Some members of the D.C. Council are questioning the decision of the D.C. Democratic State Committee (DCDSC) to endorse candidates during the 2004 primary [Metro, Sept. 7]. As chairman of the state committee, I am troubled by this distortion of the endorsement process.
The DCDSC appointed a five-member committee to develop recommendations, which were presented to the full body. The results were sent to all D.C. Democratic elected officials. No Democratic elected official or DCDSC member registered an objection.
One hundred twenty-five Democrats attended the Aug. 31 endorsement meeting. All Democratic candidates were telephoned, e-mailed and snail-mailed about the meeting. Most attended; D.C. Council members Sandy Allen and Kevin P. Chavous, while aware of the meeting, did not.
After some discussion, the committee approved the endorsements process. Only eight of the 45 committee members present opposed it. I had no "agenda," as has been claimed. I made no calls to committee members regarding their vote or their attendance at the meeting.
Each candidate for congressional delegate, congressional representative (shadow), national committee member, at-large Council member, and Council member for Wards 2, 4, 7 and 8 made a presentation. A question-and-answer period was followed by voting by the 45 committee members present. Votes were counted in the open and recorded before the full body. Those who received 60 percent or more of the vote were endorsed.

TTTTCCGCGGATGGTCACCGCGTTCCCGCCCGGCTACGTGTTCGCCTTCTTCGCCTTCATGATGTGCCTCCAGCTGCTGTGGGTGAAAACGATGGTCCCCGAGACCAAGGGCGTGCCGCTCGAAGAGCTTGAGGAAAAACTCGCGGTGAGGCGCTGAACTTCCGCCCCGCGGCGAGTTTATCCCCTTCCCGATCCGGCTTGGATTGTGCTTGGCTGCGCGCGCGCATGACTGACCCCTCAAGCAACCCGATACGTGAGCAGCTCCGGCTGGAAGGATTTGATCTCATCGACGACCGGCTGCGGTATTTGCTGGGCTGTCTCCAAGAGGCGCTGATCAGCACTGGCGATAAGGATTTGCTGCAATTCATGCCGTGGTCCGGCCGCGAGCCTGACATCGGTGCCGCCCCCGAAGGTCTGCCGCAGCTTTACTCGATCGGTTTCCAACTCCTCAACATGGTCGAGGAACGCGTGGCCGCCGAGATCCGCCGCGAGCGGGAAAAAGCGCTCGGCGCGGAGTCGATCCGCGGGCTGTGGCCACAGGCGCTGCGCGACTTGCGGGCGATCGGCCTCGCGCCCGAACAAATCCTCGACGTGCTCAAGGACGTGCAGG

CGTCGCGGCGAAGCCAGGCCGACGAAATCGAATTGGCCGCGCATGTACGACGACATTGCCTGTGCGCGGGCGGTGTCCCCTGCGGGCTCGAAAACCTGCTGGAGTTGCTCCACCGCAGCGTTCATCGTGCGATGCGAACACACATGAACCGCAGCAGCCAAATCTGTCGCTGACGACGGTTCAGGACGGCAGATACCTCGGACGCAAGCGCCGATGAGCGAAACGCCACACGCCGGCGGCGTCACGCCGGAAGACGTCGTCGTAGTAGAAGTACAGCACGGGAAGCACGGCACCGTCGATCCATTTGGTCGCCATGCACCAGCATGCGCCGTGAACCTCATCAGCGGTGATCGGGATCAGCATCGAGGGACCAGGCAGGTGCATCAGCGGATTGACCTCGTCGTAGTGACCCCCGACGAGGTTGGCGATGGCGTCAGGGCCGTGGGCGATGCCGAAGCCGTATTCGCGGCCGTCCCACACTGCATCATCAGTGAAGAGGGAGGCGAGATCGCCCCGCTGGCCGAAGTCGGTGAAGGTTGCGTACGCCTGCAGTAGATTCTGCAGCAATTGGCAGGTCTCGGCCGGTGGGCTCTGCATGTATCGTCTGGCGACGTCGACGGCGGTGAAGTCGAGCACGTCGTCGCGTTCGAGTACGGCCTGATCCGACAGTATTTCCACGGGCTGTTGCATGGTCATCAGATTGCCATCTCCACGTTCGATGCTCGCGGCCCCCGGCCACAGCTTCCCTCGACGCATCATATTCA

These are the facts. Yet some elected Democrats in the District are making public accusations of back-room dealing. They have gone on the attack without speaking to me first or knowing all the facts.
Moreover, the ward Democratic organizations endorse candidates in the primary, and Democratic candidates vie for these endorsements. How is it acceptable for ward organizations, which make up a significant part of the DCDSC, to endorse but not the committee itself?
The efforts of a small opposition group are fanning the flames of division within the party. Their attacks on me and the committee are wrong, unnecessary and misguided.
A. SCOTT BOLDEN
D.C. State Committee